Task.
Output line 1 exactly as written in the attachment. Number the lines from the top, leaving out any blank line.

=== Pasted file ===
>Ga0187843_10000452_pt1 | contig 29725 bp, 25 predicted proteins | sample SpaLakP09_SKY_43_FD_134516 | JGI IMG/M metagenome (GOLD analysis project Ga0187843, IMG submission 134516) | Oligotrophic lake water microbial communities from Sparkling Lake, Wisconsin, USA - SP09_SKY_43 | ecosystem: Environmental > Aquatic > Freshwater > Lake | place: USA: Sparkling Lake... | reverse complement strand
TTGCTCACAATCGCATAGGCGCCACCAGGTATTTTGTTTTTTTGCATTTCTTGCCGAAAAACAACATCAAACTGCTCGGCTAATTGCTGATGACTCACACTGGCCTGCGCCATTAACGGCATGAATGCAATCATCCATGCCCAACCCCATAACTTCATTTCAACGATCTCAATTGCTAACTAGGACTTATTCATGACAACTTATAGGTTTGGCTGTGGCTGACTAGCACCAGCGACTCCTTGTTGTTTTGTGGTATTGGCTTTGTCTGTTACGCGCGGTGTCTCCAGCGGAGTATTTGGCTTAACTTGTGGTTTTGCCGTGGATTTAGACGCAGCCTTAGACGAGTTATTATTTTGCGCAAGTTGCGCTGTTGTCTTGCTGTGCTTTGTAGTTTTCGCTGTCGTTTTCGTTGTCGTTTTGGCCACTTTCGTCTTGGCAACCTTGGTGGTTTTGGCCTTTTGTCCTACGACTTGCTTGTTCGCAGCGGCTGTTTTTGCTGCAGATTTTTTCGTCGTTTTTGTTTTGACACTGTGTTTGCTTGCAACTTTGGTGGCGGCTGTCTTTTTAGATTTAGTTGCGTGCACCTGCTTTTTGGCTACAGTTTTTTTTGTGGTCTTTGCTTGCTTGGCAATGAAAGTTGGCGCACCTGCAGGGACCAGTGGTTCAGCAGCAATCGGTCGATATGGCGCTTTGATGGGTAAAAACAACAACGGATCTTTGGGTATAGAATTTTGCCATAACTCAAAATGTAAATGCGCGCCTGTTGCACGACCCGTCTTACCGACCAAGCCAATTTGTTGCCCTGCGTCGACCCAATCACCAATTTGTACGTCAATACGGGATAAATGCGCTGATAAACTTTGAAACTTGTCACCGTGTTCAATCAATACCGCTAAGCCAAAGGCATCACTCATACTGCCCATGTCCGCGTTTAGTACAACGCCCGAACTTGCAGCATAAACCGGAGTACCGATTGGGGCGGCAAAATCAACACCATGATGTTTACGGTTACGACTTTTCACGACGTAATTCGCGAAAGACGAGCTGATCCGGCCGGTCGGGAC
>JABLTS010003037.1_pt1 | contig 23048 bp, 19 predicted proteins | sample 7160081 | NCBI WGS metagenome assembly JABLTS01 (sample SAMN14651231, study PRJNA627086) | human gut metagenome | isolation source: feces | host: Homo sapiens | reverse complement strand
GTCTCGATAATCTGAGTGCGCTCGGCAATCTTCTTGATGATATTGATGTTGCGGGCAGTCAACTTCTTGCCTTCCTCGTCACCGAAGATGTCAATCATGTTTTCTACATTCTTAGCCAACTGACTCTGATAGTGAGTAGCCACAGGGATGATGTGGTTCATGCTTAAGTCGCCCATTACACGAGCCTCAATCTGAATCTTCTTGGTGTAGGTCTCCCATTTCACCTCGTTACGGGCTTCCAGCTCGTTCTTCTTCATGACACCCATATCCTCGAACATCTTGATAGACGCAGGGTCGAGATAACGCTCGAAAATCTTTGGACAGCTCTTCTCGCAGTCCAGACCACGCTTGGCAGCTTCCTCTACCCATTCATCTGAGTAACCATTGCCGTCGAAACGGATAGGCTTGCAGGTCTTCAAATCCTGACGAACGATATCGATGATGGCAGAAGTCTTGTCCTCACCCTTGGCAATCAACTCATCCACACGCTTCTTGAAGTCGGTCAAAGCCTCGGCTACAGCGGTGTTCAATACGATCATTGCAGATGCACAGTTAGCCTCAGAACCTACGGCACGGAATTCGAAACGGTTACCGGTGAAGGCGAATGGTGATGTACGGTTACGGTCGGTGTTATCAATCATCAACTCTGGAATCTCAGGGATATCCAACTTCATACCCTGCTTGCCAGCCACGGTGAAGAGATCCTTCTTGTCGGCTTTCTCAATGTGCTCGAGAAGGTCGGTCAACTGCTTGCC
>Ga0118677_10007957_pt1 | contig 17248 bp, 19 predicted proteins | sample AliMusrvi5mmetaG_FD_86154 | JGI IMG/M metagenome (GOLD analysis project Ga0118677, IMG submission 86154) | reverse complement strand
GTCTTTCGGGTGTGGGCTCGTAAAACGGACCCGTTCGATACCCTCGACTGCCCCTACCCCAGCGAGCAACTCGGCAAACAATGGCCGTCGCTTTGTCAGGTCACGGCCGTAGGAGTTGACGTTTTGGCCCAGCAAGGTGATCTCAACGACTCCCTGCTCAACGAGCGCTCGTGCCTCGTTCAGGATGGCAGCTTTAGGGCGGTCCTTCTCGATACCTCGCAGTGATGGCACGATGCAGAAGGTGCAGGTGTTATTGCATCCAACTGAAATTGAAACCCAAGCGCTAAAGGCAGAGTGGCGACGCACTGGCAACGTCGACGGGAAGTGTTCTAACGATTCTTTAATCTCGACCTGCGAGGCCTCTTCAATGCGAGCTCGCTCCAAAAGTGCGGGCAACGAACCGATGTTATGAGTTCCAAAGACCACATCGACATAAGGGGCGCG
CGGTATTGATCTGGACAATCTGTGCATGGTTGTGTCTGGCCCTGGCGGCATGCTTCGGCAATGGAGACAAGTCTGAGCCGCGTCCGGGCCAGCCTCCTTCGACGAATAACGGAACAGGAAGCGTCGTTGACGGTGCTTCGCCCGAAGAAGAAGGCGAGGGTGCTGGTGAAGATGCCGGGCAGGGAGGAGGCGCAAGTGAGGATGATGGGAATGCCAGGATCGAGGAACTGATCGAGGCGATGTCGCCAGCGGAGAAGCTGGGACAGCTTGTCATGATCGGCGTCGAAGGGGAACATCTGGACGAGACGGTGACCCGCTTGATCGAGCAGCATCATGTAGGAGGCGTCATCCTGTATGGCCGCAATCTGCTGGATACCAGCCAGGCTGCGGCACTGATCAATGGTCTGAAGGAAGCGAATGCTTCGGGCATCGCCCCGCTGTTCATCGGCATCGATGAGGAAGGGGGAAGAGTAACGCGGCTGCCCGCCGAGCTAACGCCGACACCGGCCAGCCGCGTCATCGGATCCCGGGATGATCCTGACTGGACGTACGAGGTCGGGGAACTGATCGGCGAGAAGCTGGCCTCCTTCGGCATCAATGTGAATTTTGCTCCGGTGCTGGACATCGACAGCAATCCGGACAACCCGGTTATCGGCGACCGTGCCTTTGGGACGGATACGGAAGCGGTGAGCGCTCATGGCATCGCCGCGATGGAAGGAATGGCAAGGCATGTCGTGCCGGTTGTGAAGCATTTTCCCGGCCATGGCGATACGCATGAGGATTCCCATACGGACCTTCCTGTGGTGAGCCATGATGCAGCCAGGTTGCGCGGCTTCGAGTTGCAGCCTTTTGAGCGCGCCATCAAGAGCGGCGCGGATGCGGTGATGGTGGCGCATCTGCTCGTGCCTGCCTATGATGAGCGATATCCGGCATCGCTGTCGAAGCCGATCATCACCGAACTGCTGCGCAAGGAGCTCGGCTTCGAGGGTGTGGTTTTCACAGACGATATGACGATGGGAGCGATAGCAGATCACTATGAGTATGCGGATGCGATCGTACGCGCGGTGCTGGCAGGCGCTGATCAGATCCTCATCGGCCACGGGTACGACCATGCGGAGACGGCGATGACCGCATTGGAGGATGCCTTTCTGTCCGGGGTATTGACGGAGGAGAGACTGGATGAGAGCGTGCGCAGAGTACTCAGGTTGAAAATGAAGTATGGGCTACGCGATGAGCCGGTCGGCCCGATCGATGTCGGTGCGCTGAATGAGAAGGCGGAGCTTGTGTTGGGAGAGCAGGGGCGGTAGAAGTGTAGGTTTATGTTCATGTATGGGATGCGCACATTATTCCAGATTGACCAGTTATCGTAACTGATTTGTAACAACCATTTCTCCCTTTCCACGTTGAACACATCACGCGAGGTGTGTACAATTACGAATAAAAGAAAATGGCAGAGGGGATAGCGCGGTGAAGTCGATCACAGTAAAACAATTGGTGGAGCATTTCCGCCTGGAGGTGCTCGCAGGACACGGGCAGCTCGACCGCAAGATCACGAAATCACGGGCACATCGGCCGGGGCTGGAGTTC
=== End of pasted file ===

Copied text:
>Ga0187843_10000452_pt1 | contig 29725 bp, 25 predicted proteins | sample SpaLakP09_SKY_43_FD_134516 | JGI IMG/M metagenome (GOLD analysis project Ga0187843, IMG submission 134516) | Oligotrophic lake water microbial communities from Sparkling Lake, Wisconsin, USA - SP09_SKY_43 | ecosystem: Environmental > Aquatic > Freshwater > Lake | place: USA: Sparkling Lake... | reverse complement strand